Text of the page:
Blackburn's background was in the philosophy of science and in examining Greek philosophy he sees Aristotle as an empiricist and Plato as a dreamer. Yet he acknowledges that Aristotle's empiricism does not provide vision and society needs both. In dealing with the question of "Might and Right"it is noted that the Athenians' treatment of the Melitians whom they punished severely for preferring neutrality to an alliance against Sparta was based on self-interest rather than justice. This is presented by Plato as resulting in a bad conscience for the Athenians and portrayed both favourably and unfavourably over the centuries according to the dominant philosophy in society.

Blackburn provides a broad brush approach to the issues raised by Plato including the subjects of knowledge and belief, the myth of the cave and the religious, poetic and scientific interpretations. Blackburn rightly contends that the ethical and political problems referred to in Plato remained unchanged, only the material circumstances have altered. Human nature remains the same and Plato was the first to address the consequences of human behaviour. For a philosopher not to have read The Republic is rather like a theologian studying Jesus without reading the Bible. It is indeed one of the "Books That Shook The World".

As an introduction to the ideas of The Republic Blackburn has provided an excellent overview but I would suggest that the book itself should be read both before and after reading Blackburn's interpretation. There are many books on Plato of which Benjamin Jowett's 1871 translation is still held in high regard. My undergraduate text was that of F M Cornford (which I still have) but I would not dissent from Blackburn's choice which is Robin Waterfield's World Classics edition which I have just added to my list of future purchases along with Blackburn's own book. Five stars.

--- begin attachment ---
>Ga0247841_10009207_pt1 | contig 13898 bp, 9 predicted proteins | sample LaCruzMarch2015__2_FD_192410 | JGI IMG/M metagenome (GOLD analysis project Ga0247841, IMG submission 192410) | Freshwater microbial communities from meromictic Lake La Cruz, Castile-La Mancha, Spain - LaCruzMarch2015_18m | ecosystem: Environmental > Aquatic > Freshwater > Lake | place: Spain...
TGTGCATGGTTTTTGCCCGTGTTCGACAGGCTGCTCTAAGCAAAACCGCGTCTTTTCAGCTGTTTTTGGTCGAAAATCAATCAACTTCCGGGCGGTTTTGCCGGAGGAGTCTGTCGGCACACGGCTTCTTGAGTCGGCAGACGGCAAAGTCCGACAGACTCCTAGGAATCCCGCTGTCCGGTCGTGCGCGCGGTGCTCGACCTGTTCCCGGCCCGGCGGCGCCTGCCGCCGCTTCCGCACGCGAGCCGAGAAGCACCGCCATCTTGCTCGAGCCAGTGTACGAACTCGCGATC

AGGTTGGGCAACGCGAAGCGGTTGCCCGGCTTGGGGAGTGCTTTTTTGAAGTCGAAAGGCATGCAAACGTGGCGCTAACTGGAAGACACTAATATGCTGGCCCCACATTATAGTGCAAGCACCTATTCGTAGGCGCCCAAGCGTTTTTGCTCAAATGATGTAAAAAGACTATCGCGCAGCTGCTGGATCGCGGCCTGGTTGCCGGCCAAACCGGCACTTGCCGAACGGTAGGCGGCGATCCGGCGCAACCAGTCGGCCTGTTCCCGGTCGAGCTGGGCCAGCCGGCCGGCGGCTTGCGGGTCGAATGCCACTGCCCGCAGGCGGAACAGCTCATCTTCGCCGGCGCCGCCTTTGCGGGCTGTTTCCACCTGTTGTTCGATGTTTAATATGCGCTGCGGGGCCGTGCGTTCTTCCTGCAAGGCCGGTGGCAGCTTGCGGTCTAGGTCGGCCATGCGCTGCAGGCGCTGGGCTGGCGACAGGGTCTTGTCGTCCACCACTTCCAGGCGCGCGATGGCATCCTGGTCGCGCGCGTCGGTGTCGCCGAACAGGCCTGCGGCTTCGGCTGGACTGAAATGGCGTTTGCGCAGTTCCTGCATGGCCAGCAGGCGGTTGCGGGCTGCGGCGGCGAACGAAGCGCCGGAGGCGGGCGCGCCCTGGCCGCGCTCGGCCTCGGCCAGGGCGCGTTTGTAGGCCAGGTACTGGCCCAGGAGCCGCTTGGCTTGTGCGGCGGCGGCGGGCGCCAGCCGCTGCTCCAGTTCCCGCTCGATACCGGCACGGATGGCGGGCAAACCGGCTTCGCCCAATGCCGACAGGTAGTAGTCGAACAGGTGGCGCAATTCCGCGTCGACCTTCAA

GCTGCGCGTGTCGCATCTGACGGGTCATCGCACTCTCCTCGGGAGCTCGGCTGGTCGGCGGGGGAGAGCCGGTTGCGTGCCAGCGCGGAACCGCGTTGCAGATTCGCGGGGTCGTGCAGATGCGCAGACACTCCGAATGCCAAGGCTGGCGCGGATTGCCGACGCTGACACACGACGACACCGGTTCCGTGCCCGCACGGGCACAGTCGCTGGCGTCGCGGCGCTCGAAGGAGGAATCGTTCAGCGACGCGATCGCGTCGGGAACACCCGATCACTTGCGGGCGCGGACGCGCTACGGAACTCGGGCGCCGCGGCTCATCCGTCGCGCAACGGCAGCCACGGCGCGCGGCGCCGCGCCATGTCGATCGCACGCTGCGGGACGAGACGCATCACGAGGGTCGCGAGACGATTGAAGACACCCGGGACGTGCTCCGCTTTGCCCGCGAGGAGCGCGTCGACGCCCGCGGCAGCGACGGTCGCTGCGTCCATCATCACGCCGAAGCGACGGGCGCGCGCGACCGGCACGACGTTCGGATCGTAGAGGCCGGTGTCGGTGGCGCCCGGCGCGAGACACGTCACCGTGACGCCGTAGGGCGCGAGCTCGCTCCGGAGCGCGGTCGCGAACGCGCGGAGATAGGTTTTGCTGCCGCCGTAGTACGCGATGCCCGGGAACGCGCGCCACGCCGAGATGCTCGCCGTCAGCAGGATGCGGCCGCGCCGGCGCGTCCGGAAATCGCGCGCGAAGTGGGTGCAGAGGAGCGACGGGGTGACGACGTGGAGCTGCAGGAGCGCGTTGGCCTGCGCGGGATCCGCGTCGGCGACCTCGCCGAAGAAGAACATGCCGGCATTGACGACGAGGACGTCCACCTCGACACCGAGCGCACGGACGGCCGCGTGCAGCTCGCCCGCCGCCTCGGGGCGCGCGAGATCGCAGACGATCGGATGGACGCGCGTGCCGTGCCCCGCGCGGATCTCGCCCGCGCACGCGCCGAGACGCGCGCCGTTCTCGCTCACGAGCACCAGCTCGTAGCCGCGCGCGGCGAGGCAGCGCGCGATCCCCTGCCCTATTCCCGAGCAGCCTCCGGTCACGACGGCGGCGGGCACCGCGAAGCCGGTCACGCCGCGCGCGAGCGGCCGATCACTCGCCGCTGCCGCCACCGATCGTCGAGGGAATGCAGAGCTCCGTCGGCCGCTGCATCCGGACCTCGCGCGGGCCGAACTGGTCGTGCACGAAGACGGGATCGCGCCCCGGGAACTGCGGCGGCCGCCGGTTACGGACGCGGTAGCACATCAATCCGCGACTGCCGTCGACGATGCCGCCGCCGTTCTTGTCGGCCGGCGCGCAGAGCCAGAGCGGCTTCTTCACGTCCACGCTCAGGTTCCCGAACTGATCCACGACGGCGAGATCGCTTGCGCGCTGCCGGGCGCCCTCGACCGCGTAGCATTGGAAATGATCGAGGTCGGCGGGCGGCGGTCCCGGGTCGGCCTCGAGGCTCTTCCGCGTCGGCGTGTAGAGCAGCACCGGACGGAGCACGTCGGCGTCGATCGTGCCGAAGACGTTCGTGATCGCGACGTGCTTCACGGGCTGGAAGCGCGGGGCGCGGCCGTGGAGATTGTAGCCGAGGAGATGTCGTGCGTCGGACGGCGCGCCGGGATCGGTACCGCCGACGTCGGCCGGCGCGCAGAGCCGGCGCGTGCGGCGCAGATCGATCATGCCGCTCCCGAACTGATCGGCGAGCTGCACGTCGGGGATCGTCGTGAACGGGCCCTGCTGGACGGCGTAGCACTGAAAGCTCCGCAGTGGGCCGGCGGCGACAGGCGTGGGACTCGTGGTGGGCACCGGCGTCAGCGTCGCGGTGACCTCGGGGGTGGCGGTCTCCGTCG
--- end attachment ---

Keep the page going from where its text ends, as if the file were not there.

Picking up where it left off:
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6 of 9 people found the following review helpful
5.0 out of 5 stars An excellent introduction to Plato's Republic, 30 Dec. 2009
By 
Red Virgil (Los Angeles, CA) - See all my reviews
This review is from: Plato's "Republic": A Biography - A Book That Shook the World (Books That Shook the World) (Paperback)
An excellent introductory text that is easy to read. Perfect for someone who hasn't studied much Plato but equally enjoyable for the more advanced student. Succinct and well written. Very quotable, so extremely useful for essay writing!
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0 of 2 people found the following review helpful
1.0 out of 5 stars Blackburn is a philosophical trendy, 1 May 2013
This review is from: Plato's "Republic": A Biography - A Book That Shook the World (Books That Shook the World) (Paperback)
When philosophy was obscure Blackburn was happy to remain obscure. Now philosophy is more popular Blackburn wants to be popular. He is philosophical flotsum.

Blackburn has written one of the worst books on philosophy "Spreading the word" . This book single-handedly put me off the philosophy of language.

Now he's turned his hand to Plato. His mind is too dirty to read Plato.